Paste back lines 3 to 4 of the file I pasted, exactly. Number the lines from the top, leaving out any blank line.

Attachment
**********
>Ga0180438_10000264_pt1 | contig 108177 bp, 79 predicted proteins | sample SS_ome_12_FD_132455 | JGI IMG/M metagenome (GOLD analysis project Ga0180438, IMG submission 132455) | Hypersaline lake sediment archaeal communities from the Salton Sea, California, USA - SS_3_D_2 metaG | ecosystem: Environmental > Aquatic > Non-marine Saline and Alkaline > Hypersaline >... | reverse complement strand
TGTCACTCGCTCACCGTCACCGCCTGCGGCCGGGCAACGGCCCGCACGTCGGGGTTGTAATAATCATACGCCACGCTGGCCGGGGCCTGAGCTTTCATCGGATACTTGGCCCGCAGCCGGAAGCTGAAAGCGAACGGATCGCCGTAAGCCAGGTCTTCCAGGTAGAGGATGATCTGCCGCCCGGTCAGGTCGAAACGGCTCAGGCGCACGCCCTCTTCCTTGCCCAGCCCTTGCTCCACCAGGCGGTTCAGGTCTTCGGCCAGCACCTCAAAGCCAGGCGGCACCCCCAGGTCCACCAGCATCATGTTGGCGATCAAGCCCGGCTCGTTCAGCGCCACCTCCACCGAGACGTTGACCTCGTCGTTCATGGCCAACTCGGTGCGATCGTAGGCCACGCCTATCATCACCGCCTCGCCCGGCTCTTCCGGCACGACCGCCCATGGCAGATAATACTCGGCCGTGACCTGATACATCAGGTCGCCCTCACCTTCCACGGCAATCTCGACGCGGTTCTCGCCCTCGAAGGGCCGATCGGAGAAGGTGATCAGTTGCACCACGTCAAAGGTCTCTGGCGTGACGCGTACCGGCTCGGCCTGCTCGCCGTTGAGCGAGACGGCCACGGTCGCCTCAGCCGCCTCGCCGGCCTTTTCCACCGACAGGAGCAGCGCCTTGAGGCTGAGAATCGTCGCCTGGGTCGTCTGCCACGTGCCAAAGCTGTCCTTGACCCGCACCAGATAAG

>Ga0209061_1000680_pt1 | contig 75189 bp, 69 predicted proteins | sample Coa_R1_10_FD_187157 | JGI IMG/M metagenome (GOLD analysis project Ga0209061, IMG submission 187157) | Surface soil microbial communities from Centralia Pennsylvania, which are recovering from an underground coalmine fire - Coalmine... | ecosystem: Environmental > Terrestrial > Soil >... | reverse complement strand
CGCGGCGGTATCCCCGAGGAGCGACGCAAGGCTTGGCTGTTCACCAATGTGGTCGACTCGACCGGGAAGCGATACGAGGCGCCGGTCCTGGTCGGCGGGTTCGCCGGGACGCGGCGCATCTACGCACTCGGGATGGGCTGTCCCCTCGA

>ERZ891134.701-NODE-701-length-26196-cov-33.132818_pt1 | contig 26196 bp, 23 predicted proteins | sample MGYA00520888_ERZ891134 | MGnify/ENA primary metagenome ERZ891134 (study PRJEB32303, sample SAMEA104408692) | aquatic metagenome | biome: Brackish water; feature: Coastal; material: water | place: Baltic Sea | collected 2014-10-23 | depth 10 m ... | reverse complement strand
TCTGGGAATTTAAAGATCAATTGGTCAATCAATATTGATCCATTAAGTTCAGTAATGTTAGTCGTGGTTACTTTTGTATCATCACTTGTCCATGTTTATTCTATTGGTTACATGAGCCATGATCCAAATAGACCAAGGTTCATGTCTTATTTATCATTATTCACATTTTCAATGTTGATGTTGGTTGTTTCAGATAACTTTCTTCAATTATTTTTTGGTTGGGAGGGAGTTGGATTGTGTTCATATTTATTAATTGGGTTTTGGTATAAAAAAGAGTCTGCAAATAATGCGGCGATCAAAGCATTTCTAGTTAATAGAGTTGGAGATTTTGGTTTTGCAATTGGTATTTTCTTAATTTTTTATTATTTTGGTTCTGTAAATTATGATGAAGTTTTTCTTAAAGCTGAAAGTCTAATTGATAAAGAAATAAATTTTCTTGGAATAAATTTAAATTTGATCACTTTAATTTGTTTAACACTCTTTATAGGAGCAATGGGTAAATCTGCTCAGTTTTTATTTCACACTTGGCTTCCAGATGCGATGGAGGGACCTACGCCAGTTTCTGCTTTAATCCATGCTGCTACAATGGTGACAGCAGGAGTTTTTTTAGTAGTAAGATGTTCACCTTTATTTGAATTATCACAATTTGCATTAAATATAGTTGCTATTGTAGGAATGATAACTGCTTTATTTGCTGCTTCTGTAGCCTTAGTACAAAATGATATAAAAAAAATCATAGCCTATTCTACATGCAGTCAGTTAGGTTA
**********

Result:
>Ga0209061_1000680_pt1 | contig 75189 bp, 69 predicted proteins | sample Coa_R1_10_FD_187157 | JGI IMG/M metagenome (GOLD analysis project Ga0209061, IMG submission 187157) | Surface soil microbial communities from Centralia Pennsylvania, which are recovering from an underground coalmine fire - Coalmine... | ecosystem: Environmental > Terrestrial > Soil >... | reverse complement strand
CGCGGCGGTATCCCCGAGGAGCGACGCAAGGCTTGGCTGTTCACCAATGTGGTCGACTCGACCGGGAAGCGATACGAGGCGCCGGTCCTGGTCGGCGGGTTCGCCGGGACGCGGCGCATCTACGCACTCGGGATGGGCTGTCCCCTCGA